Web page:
Netflix shares plunged 36 percent by midday today (Tuesday), trading at $74.88 -- their lowest level in 18 months. Since the company announced just three months ago that it was instituting a major price increase for subscribers wishing to continue receiving DVDs by mail as well as stream them, $12 billion of its market value has disappeared. The latest plunge follows Monday's release of Netflix's quarterly report, which disclosed that more than 800,000 subscribers had dropped out during the quarter. The company also disclosed that it would probably operate in the red for a few quarters because of expansion costs. Some analysts are now arguing that even at $75.00, the stock is priced too high, trading at 17 times current earnings. In a note to clients, Tony Wible of Janney Capital Markets noted that in addition to the subscriber Exodus, "management credibility has crumbled, international adoption is weak (as we suspected), content costs are mounting, and it is clearer that the DVD business accounts for the vast majority of profits. ... We believe the NFLX model is unsustainable. The company has paid exorbitant prices for content while painting itself as a cheap rental service." But Dan Rayburn, an analyst with Frost & Sullivan, told the Los Angeles Times , "The saving grace is that unlike a lot of other companies that get into this kind of situation, there isn't a competitor eating Netflix's lunch.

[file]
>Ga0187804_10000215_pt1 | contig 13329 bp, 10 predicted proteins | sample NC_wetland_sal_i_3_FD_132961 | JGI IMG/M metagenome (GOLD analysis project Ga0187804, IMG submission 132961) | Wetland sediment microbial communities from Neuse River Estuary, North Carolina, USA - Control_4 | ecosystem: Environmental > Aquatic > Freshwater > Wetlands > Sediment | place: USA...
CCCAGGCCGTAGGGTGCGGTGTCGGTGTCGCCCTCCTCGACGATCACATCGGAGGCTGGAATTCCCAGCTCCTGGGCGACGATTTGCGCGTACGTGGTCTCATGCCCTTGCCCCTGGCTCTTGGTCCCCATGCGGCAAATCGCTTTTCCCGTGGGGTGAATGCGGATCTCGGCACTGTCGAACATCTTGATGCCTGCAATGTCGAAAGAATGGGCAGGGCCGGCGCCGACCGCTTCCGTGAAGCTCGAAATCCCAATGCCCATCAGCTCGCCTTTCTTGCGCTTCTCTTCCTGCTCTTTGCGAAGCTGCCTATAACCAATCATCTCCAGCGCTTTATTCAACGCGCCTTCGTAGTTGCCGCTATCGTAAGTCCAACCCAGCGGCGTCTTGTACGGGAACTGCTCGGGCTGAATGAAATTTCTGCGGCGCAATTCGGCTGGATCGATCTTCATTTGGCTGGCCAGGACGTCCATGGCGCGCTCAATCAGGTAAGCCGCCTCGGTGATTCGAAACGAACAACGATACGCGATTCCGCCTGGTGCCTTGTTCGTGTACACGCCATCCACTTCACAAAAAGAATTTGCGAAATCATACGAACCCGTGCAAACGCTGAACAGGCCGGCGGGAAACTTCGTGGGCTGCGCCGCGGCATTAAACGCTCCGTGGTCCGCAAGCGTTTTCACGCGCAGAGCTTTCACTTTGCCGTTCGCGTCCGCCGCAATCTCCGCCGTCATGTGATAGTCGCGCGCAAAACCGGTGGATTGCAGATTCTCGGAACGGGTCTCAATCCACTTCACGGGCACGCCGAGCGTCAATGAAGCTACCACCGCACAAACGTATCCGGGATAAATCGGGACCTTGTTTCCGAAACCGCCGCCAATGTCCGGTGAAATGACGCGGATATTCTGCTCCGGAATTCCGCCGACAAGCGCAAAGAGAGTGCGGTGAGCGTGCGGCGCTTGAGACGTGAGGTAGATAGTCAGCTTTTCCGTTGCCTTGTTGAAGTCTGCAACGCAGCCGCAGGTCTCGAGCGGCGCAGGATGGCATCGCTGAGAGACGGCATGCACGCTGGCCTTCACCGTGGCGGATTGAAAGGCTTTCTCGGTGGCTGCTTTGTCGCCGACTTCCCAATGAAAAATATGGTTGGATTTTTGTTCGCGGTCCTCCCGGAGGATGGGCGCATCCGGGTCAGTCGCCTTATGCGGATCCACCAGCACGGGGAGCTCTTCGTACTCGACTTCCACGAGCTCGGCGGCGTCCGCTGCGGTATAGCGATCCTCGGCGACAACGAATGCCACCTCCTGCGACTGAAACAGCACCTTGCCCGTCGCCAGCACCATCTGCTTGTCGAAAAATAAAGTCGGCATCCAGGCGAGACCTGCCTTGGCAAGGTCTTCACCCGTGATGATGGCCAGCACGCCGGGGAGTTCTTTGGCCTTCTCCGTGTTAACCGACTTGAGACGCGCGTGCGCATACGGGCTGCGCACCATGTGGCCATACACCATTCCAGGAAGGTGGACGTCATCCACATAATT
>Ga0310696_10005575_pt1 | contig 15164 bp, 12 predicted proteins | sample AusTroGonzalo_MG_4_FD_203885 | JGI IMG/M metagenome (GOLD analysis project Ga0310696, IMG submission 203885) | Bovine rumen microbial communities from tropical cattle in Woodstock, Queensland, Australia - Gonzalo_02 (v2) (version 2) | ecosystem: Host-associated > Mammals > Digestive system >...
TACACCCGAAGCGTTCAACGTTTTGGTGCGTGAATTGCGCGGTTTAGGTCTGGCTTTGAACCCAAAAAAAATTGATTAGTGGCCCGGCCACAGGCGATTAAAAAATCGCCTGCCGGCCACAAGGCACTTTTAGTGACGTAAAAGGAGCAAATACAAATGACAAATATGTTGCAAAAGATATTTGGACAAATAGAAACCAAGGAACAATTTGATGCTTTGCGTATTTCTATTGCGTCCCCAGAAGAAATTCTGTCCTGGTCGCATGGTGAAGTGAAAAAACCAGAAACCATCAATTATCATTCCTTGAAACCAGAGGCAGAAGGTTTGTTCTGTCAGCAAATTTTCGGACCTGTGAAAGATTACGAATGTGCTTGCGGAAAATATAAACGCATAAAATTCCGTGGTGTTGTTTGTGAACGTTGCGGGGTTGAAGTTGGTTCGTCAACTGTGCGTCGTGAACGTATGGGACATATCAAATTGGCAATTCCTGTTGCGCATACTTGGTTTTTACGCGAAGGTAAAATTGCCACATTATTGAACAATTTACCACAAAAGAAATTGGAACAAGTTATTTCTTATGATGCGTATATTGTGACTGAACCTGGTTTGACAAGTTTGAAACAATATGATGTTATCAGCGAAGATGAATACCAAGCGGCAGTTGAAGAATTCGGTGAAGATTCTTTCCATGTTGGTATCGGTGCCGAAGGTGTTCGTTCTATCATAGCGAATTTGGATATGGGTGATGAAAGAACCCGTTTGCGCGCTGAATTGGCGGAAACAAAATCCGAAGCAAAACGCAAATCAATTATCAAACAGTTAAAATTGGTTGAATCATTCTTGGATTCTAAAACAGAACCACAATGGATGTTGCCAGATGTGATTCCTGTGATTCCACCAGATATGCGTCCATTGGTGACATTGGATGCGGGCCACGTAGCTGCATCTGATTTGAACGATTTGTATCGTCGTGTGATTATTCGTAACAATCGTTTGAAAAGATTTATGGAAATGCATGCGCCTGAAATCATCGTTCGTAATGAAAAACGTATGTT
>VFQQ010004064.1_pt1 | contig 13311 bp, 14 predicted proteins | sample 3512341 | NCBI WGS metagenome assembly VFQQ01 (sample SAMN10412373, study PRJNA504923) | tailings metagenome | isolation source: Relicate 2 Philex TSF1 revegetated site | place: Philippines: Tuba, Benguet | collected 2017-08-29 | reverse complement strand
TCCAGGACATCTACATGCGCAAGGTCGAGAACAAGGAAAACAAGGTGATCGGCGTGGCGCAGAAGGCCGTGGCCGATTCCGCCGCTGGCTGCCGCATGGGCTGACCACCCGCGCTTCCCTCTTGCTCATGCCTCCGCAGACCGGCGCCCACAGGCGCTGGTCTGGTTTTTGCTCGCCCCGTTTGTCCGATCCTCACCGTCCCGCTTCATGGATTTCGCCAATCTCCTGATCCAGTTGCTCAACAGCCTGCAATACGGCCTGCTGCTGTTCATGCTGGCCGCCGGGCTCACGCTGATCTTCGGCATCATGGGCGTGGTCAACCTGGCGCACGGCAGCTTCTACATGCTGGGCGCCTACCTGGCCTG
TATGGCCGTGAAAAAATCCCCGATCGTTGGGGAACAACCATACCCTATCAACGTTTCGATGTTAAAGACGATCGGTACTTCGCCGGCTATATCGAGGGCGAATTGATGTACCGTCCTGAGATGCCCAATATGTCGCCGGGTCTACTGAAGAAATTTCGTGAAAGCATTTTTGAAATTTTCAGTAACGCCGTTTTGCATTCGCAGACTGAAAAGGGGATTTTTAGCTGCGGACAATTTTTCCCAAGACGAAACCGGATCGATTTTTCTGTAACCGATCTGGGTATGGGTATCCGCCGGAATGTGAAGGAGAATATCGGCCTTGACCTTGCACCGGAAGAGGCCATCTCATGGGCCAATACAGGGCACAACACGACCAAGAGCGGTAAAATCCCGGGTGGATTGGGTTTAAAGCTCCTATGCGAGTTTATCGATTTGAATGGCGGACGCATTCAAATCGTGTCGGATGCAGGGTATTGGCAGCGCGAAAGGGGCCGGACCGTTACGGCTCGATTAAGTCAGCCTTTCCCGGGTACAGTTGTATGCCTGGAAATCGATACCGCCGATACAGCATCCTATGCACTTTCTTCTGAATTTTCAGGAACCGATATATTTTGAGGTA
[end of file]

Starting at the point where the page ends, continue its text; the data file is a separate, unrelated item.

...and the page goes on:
Corgan took to Instagram to confirm rumours of new Pumpkins material, saying the first songs could arrive as early as May.